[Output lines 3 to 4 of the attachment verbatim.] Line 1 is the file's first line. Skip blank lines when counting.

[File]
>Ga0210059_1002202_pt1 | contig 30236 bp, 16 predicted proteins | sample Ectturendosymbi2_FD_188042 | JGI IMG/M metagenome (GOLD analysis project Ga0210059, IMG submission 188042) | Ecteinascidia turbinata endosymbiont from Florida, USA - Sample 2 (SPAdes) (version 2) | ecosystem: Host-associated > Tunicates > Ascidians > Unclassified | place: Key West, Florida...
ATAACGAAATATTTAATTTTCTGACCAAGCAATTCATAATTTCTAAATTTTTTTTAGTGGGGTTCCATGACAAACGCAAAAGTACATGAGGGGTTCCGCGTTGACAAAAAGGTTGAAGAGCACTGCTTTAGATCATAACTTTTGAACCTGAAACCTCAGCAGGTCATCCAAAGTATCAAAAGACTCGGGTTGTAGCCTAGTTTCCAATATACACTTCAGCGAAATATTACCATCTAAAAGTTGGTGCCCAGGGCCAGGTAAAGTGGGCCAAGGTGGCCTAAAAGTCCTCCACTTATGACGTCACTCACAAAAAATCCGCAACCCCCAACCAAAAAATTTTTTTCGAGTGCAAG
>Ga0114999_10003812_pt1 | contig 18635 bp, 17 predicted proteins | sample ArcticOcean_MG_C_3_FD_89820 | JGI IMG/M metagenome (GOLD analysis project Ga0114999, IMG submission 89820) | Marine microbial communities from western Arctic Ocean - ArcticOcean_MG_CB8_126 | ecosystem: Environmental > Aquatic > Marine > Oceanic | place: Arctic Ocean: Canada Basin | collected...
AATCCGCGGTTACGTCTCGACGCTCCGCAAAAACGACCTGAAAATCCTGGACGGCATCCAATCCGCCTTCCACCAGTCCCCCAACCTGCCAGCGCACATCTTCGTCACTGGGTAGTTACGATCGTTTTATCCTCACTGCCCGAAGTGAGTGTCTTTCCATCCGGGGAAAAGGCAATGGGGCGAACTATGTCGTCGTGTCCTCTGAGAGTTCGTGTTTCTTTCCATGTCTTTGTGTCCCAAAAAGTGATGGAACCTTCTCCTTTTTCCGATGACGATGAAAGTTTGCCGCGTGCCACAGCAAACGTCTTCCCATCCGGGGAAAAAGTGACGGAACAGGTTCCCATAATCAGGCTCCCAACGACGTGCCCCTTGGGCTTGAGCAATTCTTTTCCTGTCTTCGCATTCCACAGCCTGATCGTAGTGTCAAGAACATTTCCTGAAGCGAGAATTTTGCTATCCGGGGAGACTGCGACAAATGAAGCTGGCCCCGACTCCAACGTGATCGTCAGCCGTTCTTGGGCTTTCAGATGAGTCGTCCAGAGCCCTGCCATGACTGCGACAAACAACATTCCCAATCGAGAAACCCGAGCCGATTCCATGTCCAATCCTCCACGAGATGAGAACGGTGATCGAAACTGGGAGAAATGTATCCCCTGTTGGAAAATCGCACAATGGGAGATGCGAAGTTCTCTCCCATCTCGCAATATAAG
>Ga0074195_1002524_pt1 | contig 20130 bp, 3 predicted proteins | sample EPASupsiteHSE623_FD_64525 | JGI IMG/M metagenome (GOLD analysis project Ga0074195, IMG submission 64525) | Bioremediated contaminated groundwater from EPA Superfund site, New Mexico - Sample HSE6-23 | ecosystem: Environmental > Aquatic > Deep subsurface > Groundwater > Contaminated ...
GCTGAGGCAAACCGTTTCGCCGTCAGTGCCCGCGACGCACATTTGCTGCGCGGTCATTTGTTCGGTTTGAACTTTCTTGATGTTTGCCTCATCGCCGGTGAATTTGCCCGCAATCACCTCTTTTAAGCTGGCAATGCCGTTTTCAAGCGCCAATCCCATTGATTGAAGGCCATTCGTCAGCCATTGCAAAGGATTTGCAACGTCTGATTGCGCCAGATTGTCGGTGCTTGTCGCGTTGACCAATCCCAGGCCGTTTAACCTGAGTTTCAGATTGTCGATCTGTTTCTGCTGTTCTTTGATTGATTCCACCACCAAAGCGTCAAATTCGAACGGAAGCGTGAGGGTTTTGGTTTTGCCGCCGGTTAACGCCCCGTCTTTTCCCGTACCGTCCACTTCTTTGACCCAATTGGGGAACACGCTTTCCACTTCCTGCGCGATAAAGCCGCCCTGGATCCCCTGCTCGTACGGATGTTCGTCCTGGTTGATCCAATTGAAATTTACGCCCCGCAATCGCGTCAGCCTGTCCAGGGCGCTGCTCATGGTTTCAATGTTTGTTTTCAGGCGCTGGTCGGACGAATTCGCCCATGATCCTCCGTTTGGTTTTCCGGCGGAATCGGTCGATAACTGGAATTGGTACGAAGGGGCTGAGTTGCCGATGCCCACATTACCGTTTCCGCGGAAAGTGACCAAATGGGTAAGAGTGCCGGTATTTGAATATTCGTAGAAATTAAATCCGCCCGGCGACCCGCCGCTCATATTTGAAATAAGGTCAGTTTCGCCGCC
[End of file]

>Ga0114999_10003812_pt1 | contig 18635 bp, 17 predicted proteins | sample ArcticOcean_MG_C_3_FD_89820 | JGI IMG/M metagenome (GOLD analysis project Ga0114999, IMG submission 89820) | Marine microbial communities from western Arctic Ocean - ArcticOcean_MG_CB8_126 | ecosystem: Environmental > Aquatic > Marine > Oceanic | place: Arctic Ocean: Canada Basin | collected...
AATCCGCGGTTACGTCTCGACGCTCCGCAAAAACGACCTGAAAATCCTGGACGGCATCCAATCCGCCTTCCACCAGTCCCCCAACCTGCCAGCGCACATCTTCGTCACTGGGTAGTTACGATCGTTTTATCCTCACTGCCCGAAGTGAGTGTCTTTCCATCCGGGGAAAAGGCAATGGGGCGAACTATGTCGTCGTGTCCTCTGAGAGTTCGTGTTTCTTTCCATGTCTTTGTGTCCCAAAAAGTGATGGAACCTTCTCCTTTTTCCGATGACGATGAAAGTTTGCCGCGTGCCACAGCAAACGTCTTCCCATCCGGGGAAAAAGTGACGGAACAGGTTCCCATAATCAGGCTCCCAACGACGTGCCCCTTGGGCTTGAGCAATTCTTTTCCTGTCTTCGCATTCCACAGCCTGATCGTAGTGTCAAGAACATTTCCTGAAGCGAGAATTTTGCTATCCGGGGAGACTGCGACAAATGAAGCTGGCCCCGACTCCAACGTGATCGTCAGCCGTTCTTGGGCTTTCAGATGAGTCGTCCAGAGCCCTGCCATGACTGCGACAAACAACATTCCCAATCGAGAAACCCGAGCCGATTCCATGTCCAATCCTCCACGAGATGAGAACGGTGATCGAAACTGGGAGAAATGTATCCCCTGTTGGAAAATCGCACAATGGGAGATGCGAAGTTCTCTCCCATCTCGCAATATAAG